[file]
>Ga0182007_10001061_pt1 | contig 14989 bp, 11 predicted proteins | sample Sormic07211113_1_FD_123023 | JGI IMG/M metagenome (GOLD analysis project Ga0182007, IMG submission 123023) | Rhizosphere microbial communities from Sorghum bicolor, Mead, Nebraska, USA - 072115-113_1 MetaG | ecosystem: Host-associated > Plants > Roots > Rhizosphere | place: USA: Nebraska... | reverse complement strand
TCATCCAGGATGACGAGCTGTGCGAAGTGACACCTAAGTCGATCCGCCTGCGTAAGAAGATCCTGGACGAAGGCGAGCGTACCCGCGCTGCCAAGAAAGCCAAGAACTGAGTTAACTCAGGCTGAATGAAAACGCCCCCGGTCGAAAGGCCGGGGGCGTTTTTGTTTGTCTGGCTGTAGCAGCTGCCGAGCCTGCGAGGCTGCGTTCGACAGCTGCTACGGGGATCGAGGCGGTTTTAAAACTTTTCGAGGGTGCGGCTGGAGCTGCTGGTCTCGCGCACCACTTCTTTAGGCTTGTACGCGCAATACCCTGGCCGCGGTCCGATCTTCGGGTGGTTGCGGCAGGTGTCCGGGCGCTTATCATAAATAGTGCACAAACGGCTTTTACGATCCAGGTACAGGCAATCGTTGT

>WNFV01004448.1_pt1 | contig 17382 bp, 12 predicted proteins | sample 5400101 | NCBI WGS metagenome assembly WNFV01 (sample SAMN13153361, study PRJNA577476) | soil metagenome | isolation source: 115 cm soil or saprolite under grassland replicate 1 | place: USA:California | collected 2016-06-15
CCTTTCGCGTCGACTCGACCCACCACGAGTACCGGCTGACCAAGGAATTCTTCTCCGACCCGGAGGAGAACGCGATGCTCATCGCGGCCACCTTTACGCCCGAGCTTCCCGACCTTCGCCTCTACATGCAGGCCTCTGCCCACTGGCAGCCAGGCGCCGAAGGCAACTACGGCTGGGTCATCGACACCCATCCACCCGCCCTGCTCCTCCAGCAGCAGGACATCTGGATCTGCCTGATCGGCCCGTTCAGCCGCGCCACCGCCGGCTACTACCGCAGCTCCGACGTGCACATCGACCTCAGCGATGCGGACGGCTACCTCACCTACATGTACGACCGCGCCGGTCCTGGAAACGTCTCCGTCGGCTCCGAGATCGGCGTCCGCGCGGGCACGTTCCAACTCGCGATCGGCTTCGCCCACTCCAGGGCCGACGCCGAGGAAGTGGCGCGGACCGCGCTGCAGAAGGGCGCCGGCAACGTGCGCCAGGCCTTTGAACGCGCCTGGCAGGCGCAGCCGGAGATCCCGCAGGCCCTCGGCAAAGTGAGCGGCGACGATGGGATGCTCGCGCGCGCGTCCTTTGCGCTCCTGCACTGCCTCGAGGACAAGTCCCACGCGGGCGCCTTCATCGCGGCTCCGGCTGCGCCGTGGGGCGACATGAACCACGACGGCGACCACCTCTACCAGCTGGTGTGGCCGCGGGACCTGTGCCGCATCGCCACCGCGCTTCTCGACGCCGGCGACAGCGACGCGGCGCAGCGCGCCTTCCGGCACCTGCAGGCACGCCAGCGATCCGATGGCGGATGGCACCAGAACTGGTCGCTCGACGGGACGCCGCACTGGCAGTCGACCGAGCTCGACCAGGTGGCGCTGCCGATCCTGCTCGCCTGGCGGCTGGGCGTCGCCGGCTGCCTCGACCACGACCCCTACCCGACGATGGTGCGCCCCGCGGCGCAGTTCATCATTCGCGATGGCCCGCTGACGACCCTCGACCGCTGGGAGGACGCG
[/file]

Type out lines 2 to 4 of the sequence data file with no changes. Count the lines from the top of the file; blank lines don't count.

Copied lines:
TCATCCAGGATGACGAGCTGTGCGAAGTGACACCTAAGTCGATCCGCCTGCGTAAGAAGATCCTGGACGAAGGCGAGCGTACCCGCGCTGCCAAGAAAGCCAAGAACTGAGTTAACTCAGGCTGAATGAAAACGCCCCCGGTCGAAAGGCCGGGGGCGTTTTTGTTTGTCTGGCTGTAGCAGCTGCCGAGCCTGCGAGGCTGCGTTCGACAGCTGCTACGGGGATCGAGGCGGTTTTAAAACTTTTCGAGGGTGCGGCTGGAGCTGCTGGTCTCGCGCACCACTTCTTTAGGCTTGTACGCGCAATACCCTGGCCGCGGTCCGATCTTCGGGTGGTTGCGGCAGGTGTCCGGGCGCTTATCATAAATAGTGCACAAACGGCTTTTACGATCCAGGTACAGGCAATCGTTGT

>WNFV01004448.1_pt1 | contig 17382 bp, 12 predicted proteins | sample 5400101 | NCBI WGS metagenome assembly WNFV01 (sample SAMN13153361, study PRJNA577476) | soil metagenome | isolation source: 115 cm soil or saprolite under grassland replicate 1 | place: USA:California | collected 2016-06-15
CCTTTCGCGTCGACTCGACCCACCACGAGTACCGGCTGACCAAGGAATTCTTCTCCGACCCGGAGGAGAACGCGATGCTCATCGCGGCCACCTTTACGCCCGAGCTTCCCGACCTTCGCCTCTACATGCAGGCCTCTGCCCACTGGCAGCCAGGCGCCGAAGGCAACTACGGCTGGGTCATCGACACCCATCCACCCGCCCTGCTCCTCCAGCAGCAGGACATCTGGATCTGCCTGATCGGCCCGTTCAGCCGCGCCACCGCCGGCTACTACCGCAGCTCCGACGTGCACATCGACCTCAGCGATGCGGACGGCTACCTCACCTACATGTACGACCGCGCCGGTCCTGGAAACGTCTCCGTCGGCTCCGAGATCGGCGTCCGCGCGGGCACGTTCCAACTCGCGATCGGCTTCGCCCACTCCAGGGCCGACGCCGAGGAAGTGGCGCGGACCGCGCTGCAGAAGGGCGCCGGCAACGTGCGCCAGGCCTTTGAACGCGCCTGGCAGGCGCAGCCGGAGATCCCGCAGGCCCTCGGCAAAGTGAGCGGCGACGATGGGATGCTCGCGCGCGCGTCCTTTGCGCTCCTGCACTGCCTCGAGGACAAGTCCCACGCGGGCGCCTTCATCGCGGCTCCGGCTGCGCCGTGGGGCGACATGAACCACGACGGCGACCACCTCTACCAGCTGGTGTGGCCGCGGGACCTGTGCCGCATCGCCACCGCGCTTCTCGACGCCGGCGACAGCGACGCGGCGCAGCGCGCCTTCCGGCACCTGCAGGCACGCCAGCGATCCGATGGCGGATGGCACCAGAACTGGTCGCTCGACGGGACGCCGCACTGGCAGTCGACCGAGCTCGACCAGGTGGCGCTGCCGATCCTGCTCGCCTGGCGGCTGGGCGTCGCCGGCTGCCTCGACCACGACCCCTACCCGACGATGGTGCGCCCCGCGGCGCAGTTCATCATTCGCGATGGCCCGCTGACGACCCTCGACCGCTGGGAGGACGCG